When helm meets Azure Devops and Jfrog

And together they began a fantastic story in the CICD world. If only …

After spending a couple of hours integrating these technologies it was clear that there was some missing information on how this can be achieved. So to alleviate some of the headache for others, I present to you the following solution: Helm in Azure Devops pipelines, storing the helm artifacts in an onsite Jfrog system.

The beginning

Before we start, these are the ground rules of the game:

  • Azure pipelines running on Azure Devops (not the on-site version TFS)
  • Jfrog on-prem
  • Pipelines with limited internet access

The reason I put in these requirements is because they made the solution a bit more difficult and allows you to understand why certain solutions were chosen.

So with these rules in play, let’s get started. First we will construct a docker image that will hold some packages we need in our pipeline. Important to note is that we already uploaded the helm binary in our artifactory. The binary can be found here.

FROM alpine:3.11RUN echo "===> Adding packages..."  && \
apk --update --no-cache add protobuf zip curl python3-dev py3-pip dos2unix file gettext && \
rm -rf /var/cache/apk/*
ENV PIP_INDEX_URL https://mypersonalartifactory.com/artifactory/api/pypi/python/simple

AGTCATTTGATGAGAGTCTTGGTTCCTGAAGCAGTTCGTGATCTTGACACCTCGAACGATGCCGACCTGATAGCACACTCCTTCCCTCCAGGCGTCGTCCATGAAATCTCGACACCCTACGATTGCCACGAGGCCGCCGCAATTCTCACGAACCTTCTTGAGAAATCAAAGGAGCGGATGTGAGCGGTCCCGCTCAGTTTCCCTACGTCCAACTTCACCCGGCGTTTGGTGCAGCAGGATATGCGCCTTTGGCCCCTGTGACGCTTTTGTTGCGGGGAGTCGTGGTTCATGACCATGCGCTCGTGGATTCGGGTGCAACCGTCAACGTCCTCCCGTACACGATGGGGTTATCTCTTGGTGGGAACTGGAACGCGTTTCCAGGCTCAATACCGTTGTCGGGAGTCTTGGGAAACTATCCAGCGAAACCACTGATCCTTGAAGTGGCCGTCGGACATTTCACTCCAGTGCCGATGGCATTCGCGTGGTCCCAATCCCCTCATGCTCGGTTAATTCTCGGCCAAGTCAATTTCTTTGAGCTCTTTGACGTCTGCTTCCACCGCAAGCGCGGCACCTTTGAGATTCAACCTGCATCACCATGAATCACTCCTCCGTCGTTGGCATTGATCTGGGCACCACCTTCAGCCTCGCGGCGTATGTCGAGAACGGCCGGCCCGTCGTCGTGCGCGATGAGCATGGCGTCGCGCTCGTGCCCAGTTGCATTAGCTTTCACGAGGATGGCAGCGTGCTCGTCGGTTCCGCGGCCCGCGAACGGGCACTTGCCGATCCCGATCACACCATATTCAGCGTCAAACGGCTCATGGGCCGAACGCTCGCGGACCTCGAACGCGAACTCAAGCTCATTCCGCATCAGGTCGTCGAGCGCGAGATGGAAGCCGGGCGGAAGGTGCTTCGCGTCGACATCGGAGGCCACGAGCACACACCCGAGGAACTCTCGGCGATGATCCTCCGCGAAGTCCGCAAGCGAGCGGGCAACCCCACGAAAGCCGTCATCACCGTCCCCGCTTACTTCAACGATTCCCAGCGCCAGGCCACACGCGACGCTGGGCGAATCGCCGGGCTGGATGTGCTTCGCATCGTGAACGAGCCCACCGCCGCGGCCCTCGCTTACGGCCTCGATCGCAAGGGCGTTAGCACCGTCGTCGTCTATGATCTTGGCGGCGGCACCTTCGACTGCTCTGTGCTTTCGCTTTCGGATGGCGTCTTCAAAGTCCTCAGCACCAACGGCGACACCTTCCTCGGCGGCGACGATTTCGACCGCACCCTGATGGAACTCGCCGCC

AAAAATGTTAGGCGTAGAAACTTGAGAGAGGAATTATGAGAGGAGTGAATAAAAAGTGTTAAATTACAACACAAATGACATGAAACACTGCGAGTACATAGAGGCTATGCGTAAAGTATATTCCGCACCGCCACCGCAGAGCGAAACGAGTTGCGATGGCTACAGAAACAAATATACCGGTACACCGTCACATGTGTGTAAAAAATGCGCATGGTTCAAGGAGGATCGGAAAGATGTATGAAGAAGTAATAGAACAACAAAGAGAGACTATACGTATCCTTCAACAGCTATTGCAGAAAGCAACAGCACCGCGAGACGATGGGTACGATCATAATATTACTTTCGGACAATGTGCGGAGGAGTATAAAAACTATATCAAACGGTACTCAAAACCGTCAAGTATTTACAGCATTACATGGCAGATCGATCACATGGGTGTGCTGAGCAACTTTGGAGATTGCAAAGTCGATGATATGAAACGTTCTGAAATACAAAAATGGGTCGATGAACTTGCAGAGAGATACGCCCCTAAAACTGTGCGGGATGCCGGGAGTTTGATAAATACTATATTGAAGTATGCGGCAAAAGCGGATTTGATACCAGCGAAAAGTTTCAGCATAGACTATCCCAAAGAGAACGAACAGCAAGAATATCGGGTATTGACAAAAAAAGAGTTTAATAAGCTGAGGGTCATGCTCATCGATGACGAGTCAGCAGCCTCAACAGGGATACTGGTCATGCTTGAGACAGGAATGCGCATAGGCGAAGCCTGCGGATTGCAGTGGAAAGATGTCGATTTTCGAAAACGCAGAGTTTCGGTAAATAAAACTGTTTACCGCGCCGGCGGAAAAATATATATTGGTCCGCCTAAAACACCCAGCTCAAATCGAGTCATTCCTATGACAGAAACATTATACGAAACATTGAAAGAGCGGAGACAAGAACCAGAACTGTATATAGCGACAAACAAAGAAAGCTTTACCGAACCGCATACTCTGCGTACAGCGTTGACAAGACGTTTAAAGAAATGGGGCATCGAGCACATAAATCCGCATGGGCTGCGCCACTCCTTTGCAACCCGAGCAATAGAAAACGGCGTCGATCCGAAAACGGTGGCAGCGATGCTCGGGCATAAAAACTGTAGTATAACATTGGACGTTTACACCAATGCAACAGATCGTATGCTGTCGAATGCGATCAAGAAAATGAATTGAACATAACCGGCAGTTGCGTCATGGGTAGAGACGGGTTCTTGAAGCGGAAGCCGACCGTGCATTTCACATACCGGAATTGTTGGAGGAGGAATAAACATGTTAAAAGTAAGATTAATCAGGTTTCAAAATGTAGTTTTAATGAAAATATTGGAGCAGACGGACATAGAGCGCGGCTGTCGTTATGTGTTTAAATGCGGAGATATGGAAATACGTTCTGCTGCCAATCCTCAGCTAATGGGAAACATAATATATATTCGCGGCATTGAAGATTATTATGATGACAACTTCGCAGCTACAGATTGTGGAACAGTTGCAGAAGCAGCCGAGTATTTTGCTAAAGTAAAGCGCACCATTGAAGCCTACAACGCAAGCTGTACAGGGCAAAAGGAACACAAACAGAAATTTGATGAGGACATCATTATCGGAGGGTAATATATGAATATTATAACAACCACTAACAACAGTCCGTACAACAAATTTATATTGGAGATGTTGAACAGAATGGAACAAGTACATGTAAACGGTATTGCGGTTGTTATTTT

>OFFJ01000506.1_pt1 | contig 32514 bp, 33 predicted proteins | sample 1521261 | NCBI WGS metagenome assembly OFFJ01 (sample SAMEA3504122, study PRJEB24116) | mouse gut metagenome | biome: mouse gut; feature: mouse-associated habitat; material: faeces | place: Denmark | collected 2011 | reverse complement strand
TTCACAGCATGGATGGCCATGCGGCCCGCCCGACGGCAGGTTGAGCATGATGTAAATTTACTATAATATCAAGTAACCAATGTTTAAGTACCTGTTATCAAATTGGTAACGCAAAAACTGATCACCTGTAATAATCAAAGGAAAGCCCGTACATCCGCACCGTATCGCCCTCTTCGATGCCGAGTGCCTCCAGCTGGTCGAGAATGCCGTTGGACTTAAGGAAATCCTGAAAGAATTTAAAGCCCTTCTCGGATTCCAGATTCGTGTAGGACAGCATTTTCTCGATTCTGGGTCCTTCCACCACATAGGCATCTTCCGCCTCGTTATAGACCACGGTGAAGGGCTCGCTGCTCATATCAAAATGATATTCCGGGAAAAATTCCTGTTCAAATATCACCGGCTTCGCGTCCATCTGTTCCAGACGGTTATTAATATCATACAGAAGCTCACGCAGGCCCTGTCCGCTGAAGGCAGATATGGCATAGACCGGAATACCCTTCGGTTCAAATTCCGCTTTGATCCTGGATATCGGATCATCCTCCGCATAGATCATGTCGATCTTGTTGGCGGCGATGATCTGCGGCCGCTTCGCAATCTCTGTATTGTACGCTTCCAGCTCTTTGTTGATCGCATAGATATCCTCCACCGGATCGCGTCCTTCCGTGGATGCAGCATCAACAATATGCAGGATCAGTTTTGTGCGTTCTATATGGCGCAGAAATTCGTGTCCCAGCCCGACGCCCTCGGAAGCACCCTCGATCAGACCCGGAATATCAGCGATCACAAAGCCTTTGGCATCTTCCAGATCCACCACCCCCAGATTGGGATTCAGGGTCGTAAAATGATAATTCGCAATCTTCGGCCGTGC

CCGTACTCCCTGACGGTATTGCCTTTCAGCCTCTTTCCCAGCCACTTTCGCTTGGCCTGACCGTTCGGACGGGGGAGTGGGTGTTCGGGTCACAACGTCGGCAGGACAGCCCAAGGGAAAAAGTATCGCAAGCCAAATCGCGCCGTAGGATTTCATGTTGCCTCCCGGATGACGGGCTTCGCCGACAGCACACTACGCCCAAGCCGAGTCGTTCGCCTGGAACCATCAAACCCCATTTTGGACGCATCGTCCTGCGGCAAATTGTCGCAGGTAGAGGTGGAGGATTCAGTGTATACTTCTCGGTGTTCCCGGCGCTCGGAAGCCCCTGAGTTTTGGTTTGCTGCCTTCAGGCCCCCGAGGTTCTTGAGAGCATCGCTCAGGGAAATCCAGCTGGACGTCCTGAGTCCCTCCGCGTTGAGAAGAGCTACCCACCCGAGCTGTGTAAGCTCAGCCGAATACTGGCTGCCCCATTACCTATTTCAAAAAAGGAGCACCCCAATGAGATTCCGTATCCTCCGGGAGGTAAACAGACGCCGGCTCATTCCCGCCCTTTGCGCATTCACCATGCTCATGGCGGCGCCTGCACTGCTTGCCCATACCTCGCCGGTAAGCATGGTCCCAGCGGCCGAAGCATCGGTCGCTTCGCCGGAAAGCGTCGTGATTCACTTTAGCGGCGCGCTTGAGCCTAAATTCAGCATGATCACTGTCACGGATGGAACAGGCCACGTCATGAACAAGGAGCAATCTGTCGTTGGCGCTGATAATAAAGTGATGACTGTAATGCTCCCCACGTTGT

RUN pip3 install -U pip setuptools wheel pyyaml
RUN echo "===> Installing Helm ..." && \
BIN="/usr/local/bin" && \
BINARY_NAME="helm" && \
curl -O "https://mypersonalartifactory.com/helm-v3.7.0-linux-amd64.tar.gz" && \
tar -zxvf helm-v3.7.0-linux-amd64.tar.gz && \
mv linux-amd64/helm /usr/local/bin/helm && \
chmod +x "${BIN}/${BINARY_NAME}"

We will build this docker image and store the result in our Jfrog as base-helm:1.0.0.

The Azure Pipeline

Since I am a strong believer that CICD pipelines should be code (so no clicking in the GUI 😏) the pipeline will be constructed as a yaml file, so that it can live as part of the solution in your repo.

As a first step in our pipeline we define the image, which we built previously. This is the container we will be using on our hosts, in the pool linux-containers. If you are completely new to pools, have a look at the Azure Pool Documentation.

- job: BaffleHelmPrepare
displayName: baffle helm preparation steps
pool:
name: linux-containers
demands:
- docker
- linux-containers
container: mypersonalartifactory.com/docker/base-helm:1.0.0
steps:
- template: install-deps.yml

So we have defined that we want to run our pipeline inside the base helm image, next we need to install some dependencies which we have defined in the template install-deps.yml.

steps:
- task: KubectlInstaller@0
displayName: 'Install Kubectl 1.19.9'
inputs:
kubectlVersion: 1.19.9